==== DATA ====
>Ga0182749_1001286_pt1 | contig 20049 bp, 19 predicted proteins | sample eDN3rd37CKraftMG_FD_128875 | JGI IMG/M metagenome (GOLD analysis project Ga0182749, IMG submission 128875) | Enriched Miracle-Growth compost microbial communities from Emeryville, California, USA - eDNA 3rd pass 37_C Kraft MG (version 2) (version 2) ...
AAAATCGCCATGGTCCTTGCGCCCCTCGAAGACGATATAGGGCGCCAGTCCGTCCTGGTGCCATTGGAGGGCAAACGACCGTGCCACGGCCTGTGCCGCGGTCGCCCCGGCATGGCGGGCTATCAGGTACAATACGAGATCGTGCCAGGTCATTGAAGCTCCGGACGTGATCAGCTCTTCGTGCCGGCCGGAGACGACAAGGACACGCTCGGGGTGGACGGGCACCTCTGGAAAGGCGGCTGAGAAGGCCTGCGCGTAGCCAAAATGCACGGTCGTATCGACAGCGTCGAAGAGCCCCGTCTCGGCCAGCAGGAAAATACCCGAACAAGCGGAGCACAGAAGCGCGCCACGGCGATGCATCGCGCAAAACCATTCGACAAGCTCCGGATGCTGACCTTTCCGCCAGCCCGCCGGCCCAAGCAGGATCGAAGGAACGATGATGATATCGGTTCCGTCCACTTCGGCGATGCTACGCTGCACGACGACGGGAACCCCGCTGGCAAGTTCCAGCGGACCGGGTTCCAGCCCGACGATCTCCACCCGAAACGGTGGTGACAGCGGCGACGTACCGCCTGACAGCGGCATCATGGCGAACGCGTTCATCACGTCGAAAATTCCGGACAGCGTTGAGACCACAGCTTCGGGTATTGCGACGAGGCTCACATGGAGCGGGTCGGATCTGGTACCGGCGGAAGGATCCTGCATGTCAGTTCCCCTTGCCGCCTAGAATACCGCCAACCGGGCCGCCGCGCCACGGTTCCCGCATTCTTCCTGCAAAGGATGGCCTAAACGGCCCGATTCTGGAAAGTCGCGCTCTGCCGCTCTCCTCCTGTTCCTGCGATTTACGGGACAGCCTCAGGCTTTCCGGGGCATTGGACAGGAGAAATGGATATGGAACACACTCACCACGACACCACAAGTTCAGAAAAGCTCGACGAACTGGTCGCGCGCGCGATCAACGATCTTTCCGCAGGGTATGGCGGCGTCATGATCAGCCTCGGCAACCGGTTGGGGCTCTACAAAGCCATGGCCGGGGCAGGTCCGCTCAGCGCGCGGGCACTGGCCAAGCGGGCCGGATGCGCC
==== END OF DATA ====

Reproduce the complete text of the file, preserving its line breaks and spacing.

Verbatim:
>Ga0182749_1001286_pt1 | contig 20049 bp, 19 predicted proteins | sample eDN3rd37CKraftMG_FD_128875 | JGI IMG/M metagenome (GOLD analysis project Ga0182749, IMG submission 128875) | Enriched Miracle-Growth compost microbial communities from Emeryville, California, USA - eDNA 3rd pass 37_C Kraft MG (version 2) (version 2) ...
AAAATCGCCATGGTCCTTGCGCCCCTCGAAGACGATATAGGGCGCCAGTCCGTCCTGGTGCCATTGGAGGGCAAACGACCGTGCCACGGCCTGTGCCGCGGTCGCCCCGGCATGGCGGGCTATCAGGTACAATACGAGATCGTGCCAGGTCATTGAAGCTCCGGACGTGATCAGCTCTTCGTGCCGGCCGGAGACGACAAGGACACGCTCGGGGTGGACGGGCACCTCTGGAAAGGCGGCTGAGAAGGCCTGCGCGTAGCCAAAATGCACGGTCGTATCGACAGCGTCGAAGAGCCCCGTCTCGGCCAGCAGGAAAATACCCGAACAAGCGGAGCACAGAAGCGCGCCACGGCGATGCATCGCGCAAAACCATTCGACAAGCTCCGGATGCTGACCTTTCCGCCAGCCCGCCGGCCCAAGCAGGATCGAAGGAACGATGATGATATCGGTTCCGTCCACTTCGGCGATGCTACGCTGCACGACGACGGGAACCCCGCTGGCAAGTTCCAGCGGACCGGGTTCCAGCCCGACGATCTCCACCCGAAACGGTGGTGACAGCGGCGACGTACCGCCTGACAGCGGCATCATGGCGAACGCGTTCATCACGTCGAAAATTCCGGACAGCGTTGAGACCACAGCTTCGGGTATTGCGACGAGGCTCACATGGAGCGGGTCGGATCTGGTACCGGCGGAAGGATCCTGCATGTCAGTTCCCCTTGCCGCCTAGAATACCGCCAACCGGGCCGCCGCGCCACGGTTCCCGCATTCTTCCTGCAAAGGATGGCCTAAACGGCCCGATTCTGGAAAGTCGCGCTCTGCCGCTCTCCTCCTGTTCCTGCGATTTACGGGACAGCCTCAGGCTTTCCGGGGCATTGGACAGGAGAAATGGATATGGAACACACTCACCACGACACCACAAGTTCAGAAAAGCTCGACGAACTGGTCGCGCGCGCGATCAACGATCTTTCCGCAGGGTATGGCGGCGTCATGATCAGCCTCGGCAACCGGTTGGGGCTCTACAAAGCCATGGCCGGGGCAGGTCCGCTCAGCGCGCGGGCACTGGCCAAGCGGGCCGGATGCGCC